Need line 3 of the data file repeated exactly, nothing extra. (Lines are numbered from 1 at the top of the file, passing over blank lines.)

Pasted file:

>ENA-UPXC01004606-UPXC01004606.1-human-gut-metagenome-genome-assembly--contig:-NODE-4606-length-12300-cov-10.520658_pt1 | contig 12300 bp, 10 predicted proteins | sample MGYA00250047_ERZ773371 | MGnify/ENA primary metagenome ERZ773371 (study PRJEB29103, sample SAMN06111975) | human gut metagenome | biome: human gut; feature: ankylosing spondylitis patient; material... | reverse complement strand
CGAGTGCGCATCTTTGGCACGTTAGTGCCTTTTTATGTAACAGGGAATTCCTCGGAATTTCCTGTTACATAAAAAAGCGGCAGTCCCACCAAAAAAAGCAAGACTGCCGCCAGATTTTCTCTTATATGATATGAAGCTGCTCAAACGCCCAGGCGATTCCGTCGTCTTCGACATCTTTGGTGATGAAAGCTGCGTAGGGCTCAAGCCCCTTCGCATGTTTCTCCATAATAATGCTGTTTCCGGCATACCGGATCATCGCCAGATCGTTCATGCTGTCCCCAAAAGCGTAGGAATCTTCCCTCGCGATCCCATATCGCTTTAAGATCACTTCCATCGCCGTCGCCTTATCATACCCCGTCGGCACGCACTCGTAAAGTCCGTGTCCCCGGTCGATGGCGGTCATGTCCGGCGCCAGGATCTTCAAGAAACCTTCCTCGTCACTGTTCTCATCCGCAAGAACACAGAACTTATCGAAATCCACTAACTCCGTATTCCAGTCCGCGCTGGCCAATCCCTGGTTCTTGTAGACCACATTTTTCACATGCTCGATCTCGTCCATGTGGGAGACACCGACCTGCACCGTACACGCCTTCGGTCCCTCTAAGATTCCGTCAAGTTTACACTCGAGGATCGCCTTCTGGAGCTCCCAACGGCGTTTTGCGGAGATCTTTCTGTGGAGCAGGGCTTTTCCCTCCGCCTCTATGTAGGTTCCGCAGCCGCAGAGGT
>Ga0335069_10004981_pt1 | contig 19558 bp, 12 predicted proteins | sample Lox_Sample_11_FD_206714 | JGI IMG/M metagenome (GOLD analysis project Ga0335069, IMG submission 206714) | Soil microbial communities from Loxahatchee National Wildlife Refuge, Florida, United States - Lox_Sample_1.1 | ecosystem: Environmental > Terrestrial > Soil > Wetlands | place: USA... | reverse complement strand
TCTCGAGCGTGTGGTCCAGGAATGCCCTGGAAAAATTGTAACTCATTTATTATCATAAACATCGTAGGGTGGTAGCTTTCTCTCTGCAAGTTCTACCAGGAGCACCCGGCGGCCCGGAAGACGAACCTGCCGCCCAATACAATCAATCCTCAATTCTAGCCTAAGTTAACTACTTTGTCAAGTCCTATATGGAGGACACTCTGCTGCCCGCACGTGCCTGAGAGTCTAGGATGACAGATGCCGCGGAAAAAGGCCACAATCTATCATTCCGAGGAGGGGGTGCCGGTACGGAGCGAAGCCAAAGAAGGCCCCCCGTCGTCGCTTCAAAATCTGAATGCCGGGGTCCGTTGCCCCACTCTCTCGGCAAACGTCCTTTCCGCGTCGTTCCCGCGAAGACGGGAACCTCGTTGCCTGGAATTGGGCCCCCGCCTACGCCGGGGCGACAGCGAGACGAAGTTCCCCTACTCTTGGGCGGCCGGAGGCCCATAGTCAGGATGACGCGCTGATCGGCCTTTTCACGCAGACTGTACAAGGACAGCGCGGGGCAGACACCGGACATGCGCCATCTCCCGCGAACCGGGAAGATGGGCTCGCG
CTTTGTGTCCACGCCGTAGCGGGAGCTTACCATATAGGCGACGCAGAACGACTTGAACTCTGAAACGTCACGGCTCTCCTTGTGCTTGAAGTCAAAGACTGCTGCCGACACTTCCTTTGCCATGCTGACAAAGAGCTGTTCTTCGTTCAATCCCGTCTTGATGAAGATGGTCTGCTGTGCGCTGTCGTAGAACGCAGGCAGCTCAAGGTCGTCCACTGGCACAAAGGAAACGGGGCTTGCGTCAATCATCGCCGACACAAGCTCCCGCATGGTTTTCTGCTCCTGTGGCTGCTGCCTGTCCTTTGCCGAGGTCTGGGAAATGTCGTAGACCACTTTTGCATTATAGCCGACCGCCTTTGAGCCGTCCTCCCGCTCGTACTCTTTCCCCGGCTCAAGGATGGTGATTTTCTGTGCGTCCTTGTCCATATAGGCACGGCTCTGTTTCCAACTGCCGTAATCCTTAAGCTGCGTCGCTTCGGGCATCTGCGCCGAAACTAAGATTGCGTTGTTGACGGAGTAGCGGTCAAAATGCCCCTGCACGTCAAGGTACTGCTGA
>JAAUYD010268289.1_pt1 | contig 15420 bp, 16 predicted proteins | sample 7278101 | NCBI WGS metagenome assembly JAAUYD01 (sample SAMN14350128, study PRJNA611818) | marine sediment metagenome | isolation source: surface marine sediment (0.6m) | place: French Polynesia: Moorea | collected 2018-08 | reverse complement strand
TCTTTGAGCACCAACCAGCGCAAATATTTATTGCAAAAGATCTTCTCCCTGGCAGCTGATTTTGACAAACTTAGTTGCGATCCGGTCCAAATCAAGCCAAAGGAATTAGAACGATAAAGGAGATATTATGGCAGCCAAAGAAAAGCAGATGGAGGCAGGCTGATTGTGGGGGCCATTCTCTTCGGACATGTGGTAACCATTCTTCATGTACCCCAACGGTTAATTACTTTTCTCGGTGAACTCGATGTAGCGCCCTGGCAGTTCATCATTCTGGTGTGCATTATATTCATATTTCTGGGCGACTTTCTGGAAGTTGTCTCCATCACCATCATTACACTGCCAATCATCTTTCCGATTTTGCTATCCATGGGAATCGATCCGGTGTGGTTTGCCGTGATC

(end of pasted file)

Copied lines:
>Ga0335069_10004981_pt1 | contig 19558 bp, 12 predicted proteins | sample Lox_Sample_11_FD_206714 | JGI IMG/M metagenome (GOLD analysis project Ga0335069, IMG submission 206714) | Soil microbial communities from Loxahatchee National Wildlife Refuge, Florida, United States - Lox_Sample_1.1 | ecosystem: Environmental > Terrestrial > Soil > Wetlands | place: USA... | reverse complement strand